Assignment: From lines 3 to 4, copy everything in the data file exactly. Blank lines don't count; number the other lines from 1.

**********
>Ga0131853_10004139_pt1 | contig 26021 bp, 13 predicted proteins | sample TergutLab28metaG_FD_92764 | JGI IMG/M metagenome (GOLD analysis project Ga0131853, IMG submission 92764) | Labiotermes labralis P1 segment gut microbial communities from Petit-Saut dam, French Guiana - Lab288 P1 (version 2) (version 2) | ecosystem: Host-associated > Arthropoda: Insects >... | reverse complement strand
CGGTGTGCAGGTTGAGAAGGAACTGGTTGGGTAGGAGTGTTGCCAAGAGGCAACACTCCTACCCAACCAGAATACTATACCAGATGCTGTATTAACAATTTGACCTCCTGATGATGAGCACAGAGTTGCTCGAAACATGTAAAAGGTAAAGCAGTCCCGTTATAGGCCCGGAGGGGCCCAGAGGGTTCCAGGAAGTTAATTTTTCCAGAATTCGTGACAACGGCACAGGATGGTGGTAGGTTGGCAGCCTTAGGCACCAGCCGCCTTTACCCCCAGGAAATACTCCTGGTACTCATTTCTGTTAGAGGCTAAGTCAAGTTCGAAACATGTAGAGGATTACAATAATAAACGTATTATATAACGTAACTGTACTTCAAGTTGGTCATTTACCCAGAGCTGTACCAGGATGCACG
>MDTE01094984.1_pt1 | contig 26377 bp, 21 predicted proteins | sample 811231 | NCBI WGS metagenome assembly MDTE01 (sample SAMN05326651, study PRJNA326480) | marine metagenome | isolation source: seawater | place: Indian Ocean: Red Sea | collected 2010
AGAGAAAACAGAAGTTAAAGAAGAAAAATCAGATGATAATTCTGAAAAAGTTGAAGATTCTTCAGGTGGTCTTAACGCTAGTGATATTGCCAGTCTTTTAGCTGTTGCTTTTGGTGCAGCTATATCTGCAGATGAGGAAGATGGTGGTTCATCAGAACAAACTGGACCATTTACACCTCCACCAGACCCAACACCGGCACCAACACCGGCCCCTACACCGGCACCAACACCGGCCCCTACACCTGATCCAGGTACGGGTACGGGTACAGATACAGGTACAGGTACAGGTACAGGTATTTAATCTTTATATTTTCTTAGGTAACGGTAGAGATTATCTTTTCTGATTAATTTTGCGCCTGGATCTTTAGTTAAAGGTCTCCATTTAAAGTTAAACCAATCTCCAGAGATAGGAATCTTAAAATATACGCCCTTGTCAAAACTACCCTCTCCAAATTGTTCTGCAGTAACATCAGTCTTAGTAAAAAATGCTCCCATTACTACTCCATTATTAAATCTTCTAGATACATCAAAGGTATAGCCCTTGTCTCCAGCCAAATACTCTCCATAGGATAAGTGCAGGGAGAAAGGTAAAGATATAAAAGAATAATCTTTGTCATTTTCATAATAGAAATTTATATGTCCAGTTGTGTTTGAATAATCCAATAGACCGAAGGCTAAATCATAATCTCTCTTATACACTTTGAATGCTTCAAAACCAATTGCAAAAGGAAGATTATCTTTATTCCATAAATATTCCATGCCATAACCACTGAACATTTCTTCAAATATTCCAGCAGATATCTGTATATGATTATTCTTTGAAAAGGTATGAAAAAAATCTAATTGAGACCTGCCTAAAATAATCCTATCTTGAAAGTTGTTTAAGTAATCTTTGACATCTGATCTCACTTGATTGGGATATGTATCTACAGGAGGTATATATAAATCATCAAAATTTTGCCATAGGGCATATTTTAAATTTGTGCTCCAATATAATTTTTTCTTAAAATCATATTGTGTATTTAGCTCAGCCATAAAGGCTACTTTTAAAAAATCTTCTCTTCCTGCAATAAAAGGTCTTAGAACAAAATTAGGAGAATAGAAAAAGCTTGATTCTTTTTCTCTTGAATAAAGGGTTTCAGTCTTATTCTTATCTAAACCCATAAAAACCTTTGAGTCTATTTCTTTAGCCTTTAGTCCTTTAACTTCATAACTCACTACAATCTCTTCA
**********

>MDTE01094984.1_pt1 | contig 26377 bp, 21 predicted proteins | sample 811231 | NCBI WGS metagenome assembly MDTE01 (sample SAMN05326651, study PRJNA326480) | marine metagenome | isolation source: seawater | place: Indian Ocean: Red Sea | collected 2010
AGAGAAAACAGAAGTTAAAGAAGAAAAATCAGATGATAATTCTGAAAAAGTTGAAGATTCTTCAGGTGGTCTTAACGCTAGTGATATTGCCAGTCTTTTAGCTGTTGCTTTTGGTGCAGCTATATCTGCAGATGAGGAAGATGGTGGTTCATCAGAACAAACTGGACCATTTACACCTCCACCAGACCCAACACCGGCACCAACACCGGCCCCTACACCGGCACCAACACCGGCCCCTACACCTGATCCAGGTACGGGTACGGGTACAGATACAGGTACAGGTACAGGTACAGGTATTTAATCTTTATATTTTCTTAGGTAACGGTAGAGATTATCTTTTCTGATTAATTTTGCGCCTGGATCTTTAGTTAAAGGTCTCCATTTAAAGTTAAACCAATCTCCAGAGATAGGAATCTTAAAATATACGCCCTTGTCAAAACTACCCTCTCCAAATTGTTCTGCAGTAACATCAGTCTTAGTAAAAAATGCTCCCATTACTACTCCATTATTAAATCTTCTAGATACATCAAAGGTATAGCCCTTGTCTCCAGCCAAATACTCTCCATAGGATAAGTGCAGGGAGAAAGGTAAAGATATAAAAGAATAATCTTTGTCATTTTCATAATAGAAATTTATATGTCCAGTTGTGTTTGAATAATCCAATAGACCGAAGGCTAAATCATAATCTCTCTTATACACTTTGAATGCTTCAAAACCAATTGCAAAAGGAAGATTATCTTTATTCCATAAATATTCCATGCCATAACCACTGAACATTTCTTCAAATATTCCAGCAGATATCTGTATATGATTATTCTTTGAAAAGGTATGAAAAAAATCTAATTGAGACCTGCCTAAAATAATCCTATCTTGAAAGTTGTTTAAGTAATCTTTGACATCTGATCTCACTTGATTGGGATATGTATCTACAGGAGGTATATATAAATCATCAAAATTTTGCCATAGGGCATATTTTAAATTTGTGCTCCAATATAATTTTTTCTTAAAATCATATTGTGTATTTAGCTCAGCCATAAAGGCTACTTTTAAAAAATCTTCTCTTCCTGCAATAAAAGGTCTTAGAACAAAATTAGGAGAATAGAAAAAGCTTGATTCTTTTTCTCTTGAATAAAGGGTTTCAGTCTTATTCTTATCTAAACCCATAAAAACCTTTGAGTCTATTTCTTTAGCCTTTAGTCCTTTAACTTCATAACTCACTACAATCTCTTCA